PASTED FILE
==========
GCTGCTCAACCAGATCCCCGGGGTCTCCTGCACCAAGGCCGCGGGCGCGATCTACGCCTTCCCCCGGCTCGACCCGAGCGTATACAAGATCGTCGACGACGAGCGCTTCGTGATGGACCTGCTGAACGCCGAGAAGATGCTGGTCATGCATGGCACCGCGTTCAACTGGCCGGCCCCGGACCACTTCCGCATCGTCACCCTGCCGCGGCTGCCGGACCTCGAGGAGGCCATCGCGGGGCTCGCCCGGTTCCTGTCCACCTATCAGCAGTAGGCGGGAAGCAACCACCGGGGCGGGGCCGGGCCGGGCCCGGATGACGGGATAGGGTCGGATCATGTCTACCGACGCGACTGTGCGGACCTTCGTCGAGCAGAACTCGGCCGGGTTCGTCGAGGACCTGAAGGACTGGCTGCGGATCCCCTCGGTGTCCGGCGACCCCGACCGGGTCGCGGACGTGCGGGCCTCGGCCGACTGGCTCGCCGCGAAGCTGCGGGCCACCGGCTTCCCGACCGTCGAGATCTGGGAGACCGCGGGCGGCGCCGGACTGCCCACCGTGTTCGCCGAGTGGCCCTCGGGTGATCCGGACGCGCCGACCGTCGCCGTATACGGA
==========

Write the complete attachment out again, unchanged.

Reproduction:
GCTGCTCAACCAGATCCCCGGGGTCTCCTGCACCAAGGCCGCGGGCGCGATCTACGCCTTCCCCCGGCTCGACCCGAGCGTATACAAGATCGTCGACGACGAGCGCTTCGTGATGGACCTGCTGAACGCCGAGAAGATGCTGGTCATGCATGGCACCGCGTTCAACTGGCCGGCCCCGGACCACTTCCGCATCGTCACCCTGCCGCGGCTGCCGGACCTCGAGGAGGCCATCGCGGGGCTCGCCCGGTTCCTGTCCACCTATCAGCAGTAGGCGGGAAGCAACCACCGGGGCGGGGCCGGGCCGGGCCCGGATGACGGGATAGGGTCGGATCATGTCTACCGACGCGACTGTGCGGACCTTCGTCGAGCAGAACTCGGCCGGGTTCGTCGAGGACCTGAAGGACTGGCTGCGGATCCCCTCGGTGTCCGGCGACCCCGACCGGGTCGCGGACGTGCGGGCCTCGGCCGACTGGCTCGCCGCGAAGCTGCGGGCCACCGGCTTCCCGACCGTCGAGATCTGGGAGACCGCGGGCGGCGCCGGACTGCCCACCGTGTTCGCCGAGTGGCCCTCGGGTGATCCGGACGCGCCGACCGTCGCCGTATACGGA